If NERCO was the party who paid GBT, then the mortgage was extinguished, and GBT's assignment to INA was void. See Carlton v. Jackson, supra. NERCO, however, was practically insolvent at the time of the assignment; it was impossible for NERCO to have paid GBT out of its own funds. Although NERCO signed the note to CSB for the $1,700,000, it was INA's guarantee which made the loan possible. If we focus on the substance of the transaction, and not on the form, it was INA that borrowed the money from CSB, and it was INA, not the mortgagor NERCO, who paid GBT. Since INA did not have an obligation to pay the debt, the mortgage was not extinguished. Thus, the assignment to INA was valid. See Brown v. Lapham, supra at 555.
Heller argues that, even if the mortgage was assigned to INA, the equity principles announced in Widett & Widett v. Snyder, supra, dictate that INA's mortgage be subordinated to Heller's mortgage. In Widett & Widett, a husband and wife granted a third mortgage on their property to secure the indebtedness of a corporation controlled by the mortgagors. A few days later, the couple granted a fourth mortgage to the plaintiff. The third mortgage was subsequently assigned to the couple's son as part of a transaction which discharged all of the secured debts held by the mortgagee. We stated that the only apparent purpose for the assignment was to maintain the fourth mortgage subordinated to the third mortgage. We concluded, therefore, that it would be an injustice not to treat the third mortgage as extinguished. Id. at 785.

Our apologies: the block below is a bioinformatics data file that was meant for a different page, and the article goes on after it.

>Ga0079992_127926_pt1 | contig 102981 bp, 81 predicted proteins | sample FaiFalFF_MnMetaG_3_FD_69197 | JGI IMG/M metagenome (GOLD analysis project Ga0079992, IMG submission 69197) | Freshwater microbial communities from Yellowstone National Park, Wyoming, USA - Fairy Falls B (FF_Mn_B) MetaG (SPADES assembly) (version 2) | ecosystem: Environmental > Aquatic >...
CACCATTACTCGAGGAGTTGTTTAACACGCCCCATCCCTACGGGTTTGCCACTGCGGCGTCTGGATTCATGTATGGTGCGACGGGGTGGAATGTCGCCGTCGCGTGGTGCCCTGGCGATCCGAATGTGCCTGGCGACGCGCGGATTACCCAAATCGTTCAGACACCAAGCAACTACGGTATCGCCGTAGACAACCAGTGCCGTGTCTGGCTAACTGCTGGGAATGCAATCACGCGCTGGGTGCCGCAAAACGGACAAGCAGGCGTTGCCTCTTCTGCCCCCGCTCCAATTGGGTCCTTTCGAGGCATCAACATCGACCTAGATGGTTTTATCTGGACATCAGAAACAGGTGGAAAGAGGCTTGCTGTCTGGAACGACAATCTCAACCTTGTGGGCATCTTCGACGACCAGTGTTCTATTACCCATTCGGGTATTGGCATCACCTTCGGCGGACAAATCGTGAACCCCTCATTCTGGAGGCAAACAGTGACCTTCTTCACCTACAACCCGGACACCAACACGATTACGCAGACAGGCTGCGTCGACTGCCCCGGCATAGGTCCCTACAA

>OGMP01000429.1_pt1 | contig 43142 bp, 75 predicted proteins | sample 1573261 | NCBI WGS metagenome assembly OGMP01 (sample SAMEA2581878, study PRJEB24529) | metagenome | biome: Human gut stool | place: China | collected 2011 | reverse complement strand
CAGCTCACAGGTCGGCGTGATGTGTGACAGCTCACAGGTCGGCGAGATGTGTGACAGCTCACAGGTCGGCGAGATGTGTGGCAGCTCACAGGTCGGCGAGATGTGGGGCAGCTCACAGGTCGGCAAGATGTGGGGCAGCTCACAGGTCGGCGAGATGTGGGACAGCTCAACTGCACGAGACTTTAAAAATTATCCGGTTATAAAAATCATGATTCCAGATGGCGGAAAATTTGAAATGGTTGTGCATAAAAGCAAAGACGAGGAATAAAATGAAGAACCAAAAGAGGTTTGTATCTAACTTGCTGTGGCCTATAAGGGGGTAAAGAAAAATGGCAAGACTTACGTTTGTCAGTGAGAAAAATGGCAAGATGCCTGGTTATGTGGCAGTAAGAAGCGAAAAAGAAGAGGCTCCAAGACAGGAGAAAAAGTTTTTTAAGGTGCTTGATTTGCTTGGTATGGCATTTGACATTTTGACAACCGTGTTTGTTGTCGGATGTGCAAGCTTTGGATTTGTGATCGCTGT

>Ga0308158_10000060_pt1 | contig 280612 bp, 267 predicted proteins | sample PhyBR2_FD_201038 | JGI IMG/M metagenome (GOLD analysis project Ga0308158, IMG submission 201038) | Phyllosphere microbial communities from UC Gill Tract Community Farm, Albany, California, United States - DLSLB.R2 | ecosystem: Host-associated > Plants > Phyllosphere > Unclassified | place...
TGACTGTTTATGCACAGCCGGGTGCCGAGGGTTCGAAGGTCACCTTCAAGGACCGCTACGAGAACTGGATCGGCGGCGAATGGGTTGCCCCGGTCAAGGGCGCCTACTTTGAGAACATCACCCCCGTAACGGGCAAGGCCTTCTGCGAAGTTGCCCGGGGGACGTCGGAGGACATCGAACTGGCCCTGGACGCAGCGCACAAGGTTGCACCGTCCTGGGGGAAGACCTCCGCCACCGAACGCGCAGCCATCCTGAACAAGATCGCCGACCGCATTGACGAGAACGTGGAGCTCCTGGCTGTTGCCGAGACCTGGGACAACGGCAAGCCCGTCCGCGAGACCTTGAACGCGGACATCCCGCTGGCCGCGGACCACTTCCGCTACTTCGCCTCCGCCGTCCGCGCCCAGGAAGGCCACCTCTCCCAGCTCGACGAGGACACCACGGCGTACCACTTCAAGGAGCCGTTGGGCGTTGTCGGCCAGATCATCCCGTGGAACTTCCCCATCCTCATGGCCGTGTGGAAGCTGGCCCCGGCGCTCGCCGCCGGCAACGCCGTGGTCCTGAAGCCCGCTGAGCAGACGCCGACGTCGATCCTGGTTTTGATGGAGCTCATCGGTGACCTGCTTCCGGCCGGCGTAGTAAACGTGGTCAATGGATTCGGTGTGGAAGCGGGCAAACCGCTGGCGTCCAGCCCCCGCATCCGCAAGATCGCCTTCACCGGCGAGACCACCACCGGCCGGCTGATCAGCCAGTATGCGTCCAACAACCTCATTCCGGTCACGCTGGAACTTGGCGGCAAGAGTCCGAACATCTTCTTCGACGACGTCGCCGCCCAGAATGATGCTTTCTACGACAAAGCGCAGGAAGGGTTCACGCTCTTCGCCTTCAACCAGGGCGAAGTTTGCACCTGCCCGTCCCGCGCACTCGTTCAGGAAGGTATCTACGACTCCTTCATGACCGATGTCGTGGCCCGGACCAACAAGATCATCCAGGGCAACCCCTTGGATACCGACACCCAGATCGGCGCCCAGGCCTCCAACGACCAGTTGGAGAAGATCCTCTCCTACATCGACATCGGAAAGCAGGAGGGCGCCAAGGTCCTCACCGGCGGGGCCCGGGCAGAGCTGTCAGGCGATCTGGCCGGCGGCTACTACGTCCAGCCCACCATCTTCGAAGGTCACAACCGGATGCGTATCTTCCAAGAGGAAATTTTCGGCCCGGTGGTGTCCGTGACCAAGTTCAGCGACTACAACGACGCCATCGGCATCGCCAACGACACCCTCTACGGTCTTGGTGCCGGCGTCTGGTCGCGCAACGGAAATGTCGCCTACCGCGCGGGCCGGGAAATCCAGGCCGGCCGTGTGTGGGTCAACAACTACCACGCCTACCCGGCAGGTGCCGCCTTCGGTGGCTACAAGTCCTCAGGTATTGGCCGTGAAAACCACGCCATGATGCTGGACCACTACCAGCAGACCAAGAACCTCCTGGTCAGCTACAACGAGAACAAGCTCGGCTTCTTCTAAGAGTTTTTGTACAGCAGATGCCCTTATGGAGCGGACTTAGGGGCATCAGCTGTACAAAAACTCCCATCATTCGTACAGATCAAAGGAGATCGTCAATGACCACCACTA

We do not think that the equity principles discussed in Widett & Widett are applicable to this case. Here, since
NERCO was nearly bankrupt, INA took a financial risk in guaranteeing the CSB loan. [Note 3] It is true, as Heller argues, that INA guaranteed the loan for a reason of self-interest: It wanted to make sure that NERCO remained solvent so that INA would not lose money on the bonded contracts. The fact that INA was looking out for its own interest, however, does not lead us to conclude that equity mandates that INA's mortgage be subordinated to the mortgage held by Heller. Unlike the husband and wife in Widett & Widett, who assigned the mortgage for no reason other than to keep the plaintiff's mortgage subordinated to the one held by their son, INA sought the assignment of the mortgage as protection for its guarantee of the CSB loan. See Ryer v. Gass, supra at 230 (assignment valid in equity where party without duty to pay made mortgage payment for protection and relief of his own title).